Kao’s Strawberry Farm sits at the corner of West Shaw and Grantland avenues, where it’s done business for the past six years.
But when Nancy Saetern’s family went to open their seasonal strawberry stand in March, they found themselves stranded.
“It is pretty bad because a lot of people don’t know that we’re open and we’ve been open for about a month.” – Nancy Saetern
Instead of normal drive-by traffic, family members encountered piles of dirt, earth-movers, and road-closure signs.
“It is pretty bad because a lot of people don’t know that we’re open and we’ve been open for about a month,” said Saetern, whose parents own the stand.
“My dad was like, we have to keep this going as best as we can. And we’re just trying to push as many vegetables and fruits for everyone.”
So, what’s going on?
Shaw Avenue between Hayes and Tisha avenues will be closed through June 22 for improvements to accommodate residential construction, according to City Hall.
Meanwhile, strawberry season is peaking before winding down in May.
In a March 16 Facebook post, the stand wrote, “So recently they closed all 4 roads that are going towards our stand so there is a chance that we will not open tomorrow unless they open up one street.”
That post caught the attention of Fresno City Councilmember Mike Karbassi, whose northwest district encompasses the area. The city opened one lane so that some traffic could come through.
“Originally there were closures in both directions,” Karbassi said. “When the city found out, we contacted their subcontractors and said, ‘We have to have some kind of access.’ ”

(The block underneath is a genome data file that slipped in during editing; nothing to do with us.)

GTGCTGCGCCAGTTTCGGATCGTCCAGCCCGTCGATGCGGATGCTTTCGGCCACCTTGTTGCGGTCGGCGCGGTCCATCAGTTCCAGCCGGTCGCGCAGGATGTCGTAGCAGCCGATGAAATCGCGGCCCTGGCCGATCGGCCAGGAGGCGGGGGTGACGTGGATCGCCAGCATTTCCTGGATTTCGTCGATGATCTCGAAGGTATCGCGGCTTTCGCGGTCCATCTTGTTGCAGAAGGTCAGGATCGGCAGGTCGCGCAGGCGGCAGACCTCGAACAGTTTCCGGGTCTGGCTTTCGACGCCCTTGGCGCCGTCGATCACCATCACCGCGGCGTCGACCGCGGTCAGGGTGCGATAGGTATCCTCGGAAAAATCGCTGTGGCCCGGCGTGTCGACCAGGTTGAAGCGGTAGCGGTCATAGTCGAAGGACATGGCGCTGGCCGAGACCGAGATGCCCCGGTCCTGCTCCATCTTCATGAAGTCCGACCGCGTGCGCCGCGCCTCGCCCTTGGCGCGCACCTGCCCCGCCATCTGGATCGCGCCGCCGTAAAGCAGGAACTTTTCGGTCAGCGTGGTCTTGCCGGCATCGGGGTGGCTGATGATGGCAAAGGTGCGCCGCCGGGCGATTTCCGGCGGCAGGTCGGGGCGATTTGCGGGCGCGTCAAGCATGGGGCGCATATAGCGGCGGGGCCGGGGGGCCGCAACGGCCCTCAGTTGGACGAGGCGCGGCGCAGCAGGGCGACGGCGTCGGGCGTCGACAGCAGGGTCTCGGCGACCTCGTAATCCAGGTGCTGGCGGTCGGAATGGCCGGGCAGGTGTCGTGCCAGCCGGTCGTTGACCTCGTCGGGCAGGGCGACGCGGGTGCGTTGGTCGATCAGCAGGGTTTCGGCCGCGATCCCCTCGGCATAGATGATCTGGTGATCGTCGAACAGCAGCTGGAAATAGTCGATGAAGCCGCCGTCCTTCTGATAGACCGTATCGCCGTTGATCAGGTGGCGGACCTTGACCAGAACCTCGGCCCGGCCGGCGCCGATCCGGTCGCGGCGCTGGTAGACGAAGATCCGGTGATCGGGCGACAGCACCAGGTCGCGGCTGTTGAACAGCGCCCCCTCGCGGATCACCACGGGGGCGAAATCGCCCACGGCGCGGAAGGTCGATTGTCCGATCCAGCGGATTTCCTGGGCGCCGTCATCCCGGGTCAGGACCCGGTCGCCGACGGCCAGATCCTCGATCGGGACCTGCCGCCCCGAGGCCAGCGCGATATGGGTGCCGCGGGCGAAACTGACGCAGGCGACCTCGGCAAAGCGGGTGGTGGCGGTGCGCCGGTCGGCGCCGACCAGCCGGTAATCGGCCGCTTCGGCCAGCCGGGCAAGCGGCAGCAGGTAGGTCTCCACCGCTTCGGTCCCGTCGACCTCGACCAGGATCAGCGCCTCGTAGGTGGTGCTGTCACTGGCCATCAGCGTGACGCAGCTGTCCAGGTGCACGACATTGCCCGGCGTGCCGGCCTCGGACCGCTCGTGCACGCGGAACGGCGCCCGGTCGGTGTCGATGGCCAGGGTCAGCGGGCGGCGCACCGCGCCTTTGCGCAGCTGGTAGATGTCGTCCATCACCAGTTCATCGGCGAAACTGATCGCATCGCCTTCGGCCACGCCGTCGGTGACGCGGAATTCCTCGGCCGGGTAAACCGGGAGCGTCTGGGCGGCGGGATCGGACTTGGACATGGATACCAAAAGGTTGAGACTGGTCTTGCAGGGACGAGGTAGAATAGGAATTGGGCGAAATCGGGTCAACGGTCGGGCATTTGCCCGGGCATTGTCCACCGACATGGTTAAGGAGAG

Karbassi also said that the detour signs were confusing, so he had the public works department make them clearer.
How To Get There
Saetern says the best way to get to the stand is to come in from the north. She says if someone is taking the 99 freeway, get off at Herndon and head to Grantland.
Grantland “will take you straight to us,” says Saetern.
The stand is open 7 days a week from 9am to 6:30pm.
2020 Was a Banner Season
Saetern says that the stand had a good 2020 despite the pandemic.
“COVID actually brought more customers to us because no one really wanted to shop in stores,” said Saetern.
To combat the construction clog, Saetern is posting on Facebook, Instagram, and Nextdoor to let people know they are open. Still, she estimates that the stand’s business is off by 50%.
Parents Came From Laos
Saetern says her parents came to Fresno from Laos after they left the refugee camps there in the 1970s.
“At first, they were actually helping other strawberry farmers,” says Saetern. “Once my parents had their own funds they decided to do their own farm and that’s the one we have now.”
The farm is right behind the stand.
Kao’s Strawberry Farm Future
There are several housing developments springing up around the farm.
GVWire asked Saetern if she and her family had any plans to get out of farming with so many homes encroaching from all sides.
“I’m not too sure of the future plans, but I like how there is going to be more houses around us though because that equals more business,” she answered.